So yeah, you should read this book. You'll like it.

Kindle version on left, hard copy on right.

Wednesday, February 5, 2014

Unaccompanied Minor: A Novel

I picked up Hollis Gillespie's Unaccompanied Minor because it was made to seem like a thriller--instead I was treated to a book that exceeded all of my hopes and dreams in a fantastically hilarious piece of work.

April Mae (not May) Manning is a fourteen-year-old WorldAir legacy--as far back as she knows, her family has served the airline faithfully. April considers herself an honorary flight attendant; after all, they are her friends and she basically knows how to fly the plane. When her life starts to go wonky because her sociopath step-father (a pilot) manages to get full custody from her mom (a flight attendant) with no logical explanation, April goes on the run, bouncing between the coasts in the air with no one noticing she's gone. One problem--the flight she is on is being hijacked. Whoops.

Oh holy hell. Mother of pearl. OMG. Bloody Mary. Butter my butt and call me a biscuit. I ripped through this book harder than a free taco after a four day fast. JEEBUS LOUISUS. I would argue that this is the best thing since sliced bread. Hollis Gillespie, where have you been all my life? Be besties forever, maybe?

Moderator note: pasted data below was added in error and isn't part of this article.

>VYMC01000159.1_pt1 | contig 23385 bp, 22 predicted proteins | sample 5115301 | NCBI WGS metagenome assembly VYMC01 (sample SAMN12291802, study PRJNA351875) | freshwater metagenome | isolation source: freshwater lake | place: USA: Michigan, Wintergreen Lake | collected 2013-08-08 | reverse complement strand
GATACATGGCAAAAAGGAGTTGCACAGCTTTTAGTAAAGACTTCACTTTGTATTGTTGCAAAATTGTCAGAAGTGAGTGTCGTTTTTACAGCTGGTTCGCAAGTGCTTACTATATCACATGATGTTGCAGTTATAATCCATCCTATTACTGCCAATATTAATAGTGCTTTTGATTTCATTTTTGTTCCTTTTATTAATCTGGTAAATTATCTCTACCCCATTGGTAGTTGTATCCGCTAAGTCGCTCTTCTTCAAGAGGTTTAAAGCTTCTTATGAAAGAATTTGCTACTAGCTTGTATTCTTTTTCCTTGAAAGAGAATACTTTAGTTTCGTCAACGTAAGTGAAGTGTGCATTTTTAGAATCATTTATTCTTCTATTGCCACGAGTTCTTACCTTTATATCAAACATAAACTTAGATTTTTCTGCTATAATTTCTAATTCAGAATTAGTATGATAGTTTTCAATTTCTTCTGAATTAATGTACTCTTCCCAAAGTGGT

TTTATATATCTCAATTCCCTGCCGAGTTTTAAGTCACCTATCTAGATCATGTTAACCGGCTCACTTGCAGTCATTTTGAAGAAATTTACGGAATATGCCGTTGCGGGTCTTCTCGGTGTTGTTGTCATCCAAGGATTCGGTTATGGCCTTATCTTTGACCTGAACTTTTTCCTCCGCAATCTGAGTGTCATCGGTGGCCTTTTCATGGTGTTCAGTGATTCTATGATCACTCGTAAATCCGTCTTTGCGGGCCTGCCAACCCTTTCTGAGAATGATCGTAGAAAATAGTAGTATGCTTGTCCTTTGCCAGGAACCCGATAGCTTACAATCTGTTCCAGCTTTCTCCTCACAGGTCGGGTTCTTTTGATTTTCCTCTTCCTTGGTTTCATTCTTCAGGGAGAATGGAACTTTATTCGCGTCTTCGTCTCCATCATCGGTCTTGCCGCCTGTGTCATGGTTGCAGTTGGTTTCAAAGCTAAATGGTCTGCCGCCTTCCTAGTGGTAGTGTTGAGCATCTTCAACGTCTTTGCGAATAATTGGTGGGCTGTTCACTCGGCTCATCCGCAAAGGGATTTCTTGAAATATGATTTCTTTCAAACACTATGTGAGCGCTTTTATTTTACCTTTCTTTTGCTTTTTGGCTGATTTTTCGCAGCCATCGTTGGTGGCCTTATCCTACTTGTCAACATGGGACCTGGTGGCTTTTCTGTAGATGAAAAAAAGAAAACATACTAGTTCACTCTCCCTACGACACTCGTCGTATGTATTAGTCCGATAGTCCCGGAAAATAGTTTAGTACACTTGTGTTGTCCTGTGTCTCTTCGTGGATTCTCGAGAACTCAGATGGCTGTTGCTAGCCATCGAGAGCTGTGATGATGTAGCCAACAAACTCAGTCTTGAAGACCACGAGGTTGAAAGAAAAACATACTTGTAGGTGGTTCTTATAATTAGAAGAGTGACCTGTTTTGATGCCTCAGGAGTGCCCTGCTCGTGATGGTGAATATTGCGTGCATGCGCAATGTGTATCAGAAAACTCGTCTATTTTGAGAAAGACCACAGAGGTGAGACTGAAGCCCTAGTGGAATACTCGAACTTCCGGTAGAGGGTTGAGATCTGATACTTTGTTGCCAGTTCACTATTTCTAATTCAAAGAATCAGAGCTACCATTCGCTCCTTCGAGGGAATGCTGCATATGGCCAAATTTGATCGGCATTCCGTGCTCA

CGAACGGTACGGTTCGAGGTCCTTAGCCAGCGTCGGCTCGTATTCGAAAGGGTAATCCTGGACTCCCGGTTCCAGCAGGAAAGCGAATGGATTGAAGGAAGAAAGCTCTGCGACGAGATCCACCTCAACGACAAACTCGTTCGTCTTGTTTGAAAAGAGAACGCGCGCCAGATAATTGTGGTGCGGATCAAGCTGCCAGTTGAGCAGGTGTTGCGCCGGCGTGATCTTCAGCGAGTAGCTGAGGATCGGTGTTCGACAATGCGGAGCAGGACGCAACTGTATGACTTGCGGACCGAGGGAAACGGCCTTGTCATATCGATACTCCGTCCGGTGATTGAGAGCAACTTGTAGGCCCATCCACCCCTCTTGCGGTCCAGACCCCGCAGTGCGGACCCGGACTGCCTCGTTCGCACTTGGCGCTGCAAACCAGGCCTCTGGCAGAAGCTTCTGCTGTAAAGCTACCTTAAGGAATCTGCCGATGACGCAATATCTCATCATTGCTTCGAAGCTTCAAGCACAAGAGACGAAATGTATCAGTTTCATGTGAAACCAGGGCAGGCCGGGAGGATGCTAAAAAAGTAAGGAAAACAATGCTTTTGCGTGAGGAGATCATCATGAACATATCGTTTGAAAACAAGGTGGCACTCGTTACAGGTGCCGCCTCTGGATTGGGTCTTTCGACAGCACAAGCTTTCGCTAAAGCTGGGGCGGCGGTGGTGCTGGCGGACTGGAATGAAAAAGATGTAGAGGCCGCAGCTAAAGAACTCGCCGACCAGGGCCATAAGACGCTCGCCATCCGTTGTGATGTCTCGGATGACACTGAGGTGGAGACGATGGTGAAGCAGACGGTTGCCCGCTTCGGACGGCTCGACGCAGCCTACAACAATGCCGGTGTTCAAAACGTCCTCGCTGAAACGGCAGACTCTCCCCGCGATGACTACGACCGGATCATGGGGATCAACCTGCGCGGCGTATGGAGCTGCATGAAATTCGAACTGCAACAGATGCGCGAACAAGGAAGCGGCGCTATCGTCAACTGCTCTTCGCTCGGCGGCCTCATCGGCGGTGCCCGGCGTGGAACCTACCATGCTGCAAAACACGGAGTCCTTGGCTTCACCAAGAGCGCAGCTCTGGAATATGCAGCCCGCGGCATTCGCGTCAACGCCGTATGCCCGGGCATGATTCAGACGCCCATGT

Seriously, there was not anything in this book that I did NOT like. I adored all of the characters, except of course the bad ones. But you're not supposed to like them, so that's okay. I adored the protagonists and heroine, April, and I adored that Gillespie created such a smart and young woman as well, albeit not entirely realistic one. But it doesn't matter; what I loved most about this book was precisely the lack of realism. It lent to itself so hilariously to a suspension of disbelief. I laughed, I cried, but mostly I laughed. Hard. Aloud. In public places.

All I want in my life is a good story and strong characters. From Captain Beefheart to Officer Ned, from Flo to April's attempted kidnapper, I loved them all. Even MacGyver plays a role. That's what I want--I want a story that draws me in and makes me part of its world. The only thing that makes it better as a writer who truly understands the absurd qualities of life and how to weave it into a narrative that is not only funny but is absurd and it's on meta-awareness. Gillespie gave me this. And for that, I think her.

This is supposed to be and a YA novel, but no way. This book was more than perfect for what I needed in my life right now. Seriously, Hollis, I was not kidding about the best friendship. Pretty please?

Kindle version on left, hard copy on right.

Monday, February 3, 2014

A White Wind Blew: A Novel

I was in the mood for a period piece this weekend, so I picked up James Markert's A White Wind Blew and was blown away with the reminder of how much music can impact our lives for the better.